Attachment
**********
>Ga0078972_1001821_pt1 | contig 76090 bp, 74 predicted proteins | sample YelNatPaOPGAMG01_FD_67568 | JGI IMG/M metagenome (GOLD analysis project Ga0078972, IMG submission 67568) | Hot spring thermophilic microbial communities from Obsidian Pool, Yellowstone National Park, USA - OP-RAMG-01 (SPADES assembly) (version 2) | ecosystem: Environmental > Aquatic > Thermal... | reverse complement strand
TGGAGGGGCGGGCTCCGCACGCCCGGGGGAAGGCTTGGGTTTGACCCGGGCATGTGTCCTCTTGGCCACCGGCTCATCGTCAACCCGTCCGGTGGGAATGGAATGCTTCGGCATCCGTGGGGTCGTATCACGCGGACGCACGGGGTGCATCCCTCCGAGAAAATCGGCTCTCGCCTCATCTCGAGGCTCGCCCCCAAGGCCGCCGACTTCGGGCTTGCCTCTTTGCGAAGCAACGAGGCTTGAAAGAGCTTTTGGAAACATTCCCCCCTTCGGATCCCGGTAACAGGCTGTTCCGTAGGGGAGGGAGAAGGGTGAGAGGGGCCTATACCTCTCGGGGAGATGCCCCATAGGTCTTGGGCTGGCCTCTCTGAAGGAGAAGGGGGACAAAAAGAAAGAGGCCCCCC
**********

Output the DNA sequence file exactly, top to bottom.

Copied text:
>Ga0078972_1001821_pt1 | contig 76090 bp, 74 predicted proteins | sample YelNatPaOPGAMG01_FD_67568 | JGI IMG/M metagenome (GOLD analysis project Ga0078972, IMG submission 67568) | Hot spring thermophilic microbial communities from Obsidian Pool, Yellowstone National Park, USA - OP-RAMG-01 (SPADES assembly) (version 2) | ecosystem: Environmental > Aquatic > Thermal... | reverse complement strand
TGGAGGGGCGGGCTCCGCACGCCCGGGGGAAGGCTTGGGTTTGACCCGGGCATGTGTCCTCTTGGCCACCGGCTCATCGTCAACCCGTCCGGTGGGAATGGAATGCTTCGGCATCCGTGGGGTCGTATCACGCGGACGCACGGGGTGCATCCCTCCGAGAAAATCGGCTCTCGCCTCATCTCGAGGCTCGCCCCCAAGGCCGCCGACTTCGGGCTTGCCTCTTTGCGAAGCAACGAGGCTTGAAAGAGCTTTTGGAAACATTCCCCCCTTCGGATCCCGGTAACAGGCTGTTCCGTAGGGGAGGGAGAAGGGTGAGAGGGGCCTATACCTCTCGGGGAGATGCCCCATAGGTCTTGGGCTGGCCTCTCTGAAGGAGAAGGGGGACAAAAAGAAAGAGGCCCCCC